In the vast and exciting world of programming, there are concepts that are fundamental pillars for any developer, regardless of their experience level. One of these concepts is functions. What are they? Why are they so crucial? Let's find out!

What are functions?

A function, in simple terms, is a block of code that executes only when called. You can think of it as a small program within your main program, designed to perform a specific task1. A function can also be seen as a black box: we pass an input (parameters), some internal processing occurs, and it produces an output (return value).

Functions allow us to segment our code into logical parts where each part performs a single action. This provides several benefits2:

  • Reusability: Once defined, we can execute (call) that code from anywhere in our program as many times as needed.
  • Organization: It allows dividing a large program into smaller, more manageable parts.
  • Encapsulation: Functions reduce complexity by hiding internal implementation details.
  • Maintainability: If we need to make changes, we only have to modify the code in one place (the function) instead of tracking down all instances of that code.

Procedures vs. Functions

It is vital to distinguish between these two concepts. While a function always returns a value, a procedure performs a task but does not return anything. In some languages, this difference is clearer than in others. Python, for example, has functions that can optionally return values.

Anatomy of a function

In Python, a function is declared using the def keyword, followed by the function name and parentheses. The code inside the function is called the body of the function3 and contains the set of instructions to execute to perform its task.

1def my_function():
2    print("Hello from my function!")

To call or invoke a function, we simply use its name followed by parentheses:

1my_function() # Output: Hello from my function!

Parameters and arguments

Functions become even more powerful when we pass information to them, known as parameters. These act as “variables” inside the function, allowing the function to work with different data each time it is called.

While parameters are variables defined in the function definition, arguments are the actual values passed when calling the function.

1def greet(name):
2    print(f"Hello {name}!")
5# Output:
6#   Hello Maria!

Python allows default parameters, which have a predetermined value, making passing those arguments optional when calling the function. It also allows named parameters which enable passing arguments in any order by specifying their name.

 1def greet(name="Maria", repetitions=3):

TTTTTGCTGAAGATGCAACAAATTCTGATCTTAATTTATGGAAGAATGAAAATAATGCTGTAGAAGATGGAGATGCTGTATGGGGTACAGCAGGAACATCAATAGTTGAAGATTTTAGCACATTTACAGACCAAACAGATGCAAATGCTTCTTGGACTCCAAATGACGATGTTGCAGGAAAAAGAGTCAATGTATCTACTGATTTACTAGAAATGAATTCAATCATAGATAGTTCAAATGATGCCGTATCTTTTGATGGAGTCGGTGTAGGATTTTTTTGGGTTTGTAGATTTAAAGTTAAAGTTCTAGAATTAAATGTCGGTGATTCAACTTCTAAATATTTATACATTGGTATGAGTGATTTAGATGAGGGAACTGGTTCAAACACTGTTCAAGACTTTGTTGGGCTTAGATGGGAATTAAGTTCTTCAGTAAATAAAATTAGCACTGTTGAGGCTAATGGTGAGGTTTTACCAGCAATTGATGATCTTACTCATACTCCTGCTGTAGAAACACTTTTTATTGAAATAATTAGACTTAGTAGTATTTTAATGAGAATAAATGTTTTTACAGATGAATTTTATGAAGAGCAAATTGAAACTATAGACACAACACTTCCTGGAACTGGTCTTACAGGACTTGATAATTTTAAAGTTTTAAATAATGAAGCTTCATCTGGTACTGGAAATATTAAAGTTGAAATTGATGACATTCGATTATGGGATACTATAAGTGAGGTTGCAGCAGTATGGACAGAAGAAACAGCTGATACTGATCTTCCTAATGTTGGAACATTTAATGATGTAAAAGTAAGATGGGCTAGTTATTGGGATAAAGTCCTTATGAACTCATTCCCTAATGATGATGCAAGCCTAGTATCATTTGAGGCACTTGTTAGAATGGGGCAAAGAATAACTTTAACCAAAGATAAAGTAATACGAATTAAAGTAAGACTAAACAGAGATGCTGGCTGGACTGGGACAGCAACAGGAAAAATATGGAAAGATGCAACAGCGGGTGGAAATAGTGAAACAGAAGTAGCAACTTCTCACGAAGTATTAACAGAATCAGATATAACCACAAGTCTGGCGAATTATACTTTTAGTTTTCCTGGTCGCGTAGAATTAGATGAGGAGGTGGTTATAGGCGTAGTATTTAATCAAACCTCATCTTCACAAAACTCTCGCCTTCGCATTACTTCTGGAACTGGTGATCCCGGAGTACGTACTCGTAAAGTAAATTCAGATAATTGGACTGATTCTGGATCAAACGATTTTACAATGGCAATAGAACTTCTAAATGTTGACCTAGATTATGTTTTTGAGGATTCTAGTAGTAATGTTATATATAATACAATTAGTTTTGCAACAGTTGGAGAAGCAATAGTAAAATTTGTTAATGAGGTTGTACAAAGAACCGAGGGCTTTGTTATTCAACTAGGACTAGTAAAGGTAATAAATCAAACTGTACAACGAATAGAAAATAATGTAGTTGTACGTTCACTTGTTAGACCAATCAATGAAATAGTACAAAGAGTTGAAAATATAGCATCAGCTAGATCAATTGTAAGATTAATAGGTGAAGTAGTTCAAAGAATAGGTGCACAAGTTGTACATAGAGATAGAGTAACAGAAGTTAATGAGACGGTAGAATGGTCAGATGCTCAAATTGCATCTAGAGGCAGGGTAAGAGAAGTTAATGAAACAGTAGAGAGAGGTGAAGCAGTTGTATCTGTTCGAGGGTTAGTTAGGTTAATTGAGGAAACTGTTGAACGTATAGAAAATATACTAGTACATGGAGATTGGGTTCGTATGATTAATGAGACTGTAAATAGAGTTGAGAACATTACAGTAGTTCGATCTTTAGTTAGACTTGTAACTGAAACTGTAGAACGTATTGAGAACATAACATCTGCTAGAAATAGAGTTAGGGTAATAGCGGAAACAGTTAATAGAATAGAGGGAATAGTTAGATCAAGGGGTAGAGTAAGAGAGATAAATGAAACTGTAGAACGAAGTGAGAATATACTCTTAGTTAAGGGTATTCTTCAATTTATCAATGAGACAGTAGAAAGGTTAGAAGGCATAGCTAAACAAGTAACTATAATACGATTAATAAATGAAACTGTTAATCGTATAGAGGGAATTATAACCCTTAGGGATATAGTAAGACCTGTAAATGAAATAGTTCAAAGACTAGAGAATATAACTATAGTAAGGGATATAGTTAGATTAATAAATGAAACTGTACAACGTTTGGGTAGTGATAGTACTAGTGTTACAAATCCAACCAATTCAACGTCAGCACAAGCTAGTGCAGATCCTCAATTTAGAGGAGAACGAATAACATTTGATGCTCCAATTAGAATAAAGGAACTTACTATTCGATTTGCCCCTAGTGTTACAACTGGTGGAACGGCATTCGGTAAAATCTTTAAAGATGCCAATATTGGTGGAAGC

2    repetition = 1
 3    while repetition <= repetitions:
 4        print(f"Hello {name}!")
 5        repetition += 1
 8# Output:
 9#   Hello Maria!
10#   Hello Maria!
11#   Hello Maria!
13greet("Florencia", 4)
14# Output:
15#   Hello Florencia!
16#   Hello Florencia!
17#   Hello Florencia!
18#   Hello Florencia!
20greet(repetitions=2, name="Julian")
21# Output
22#   Hello Julian!
23#   Hello Julian!

Returning values

Functions can return a result or return value using the return keyword.

1def circle_area(radius):
2    return 3.14 * (radius ** 2)
4result = circle_area(10)
5print(result) # Output: 314

The return value is passed back to where the function was called and can be assigned to a variable for later use.

Functions can also perform some task without explicitly returning anything. In Python this is known as returning None.

Local and global variables

Local variables are defined inside a function and only exist in that scope, while global variables are defined outside and can be accessed from anywhere in the code. It is crucial to understand their scope (where a variable is accessible) and lifetime (how long a variable lives).

1x = 10 # x is global
3def add():
4    y = 5 # y is local
5    return x + y
7add() # Output: 15
8print(y) # Error, y does not exist outside the function

We can read global variables from a function, but if we need to modify it we must declare it global.

1x = 10
3def add():
4    global x
5    x = x + 5
8print(x) # 15

Best Practices

When creating functions we should follow certain principles and patterns4:

  • The name of a function should clearly indicate its purpose.
  • Make functions small, simple, and focused on one task. A function should do one thing and do it well.
  • Use descriptive names for functions and parameters.
  • Avoid side effects and modifying global variables.
  • Properly document the purpose and usage of each function.
  • Limit the number of parameters, ideally 0 to 3 parameters.

Following these best practices will help us create reusable, encapsulated, and maintainable functions.


Functions are core components in programming, allowing us to organize, reuse, and encapsulate code. By defining functions that perform a single task we keep our programs simplified, easy to understand, and modify. By understanding and mastering this concept, you not only improve the quality of your code but also your efficiency as a developer.


  1. McConnell, S. (2004). Code Complete. Microsoft Press. ↩︎

  2. Joyanes Aguilar, L. (2008). Fundamentos de programación: algoritmos, estructura de datos y objetos. McGraw-Hill. ↩︎

  3. Python Software Foundation. (2022). Python Official Documentation↩︎

  4. Kindler, E., & Krivy, I. (2011). Object-Oriented Simulation of systems with Java: A working introduction. BoD–Books on Demand. ↩︎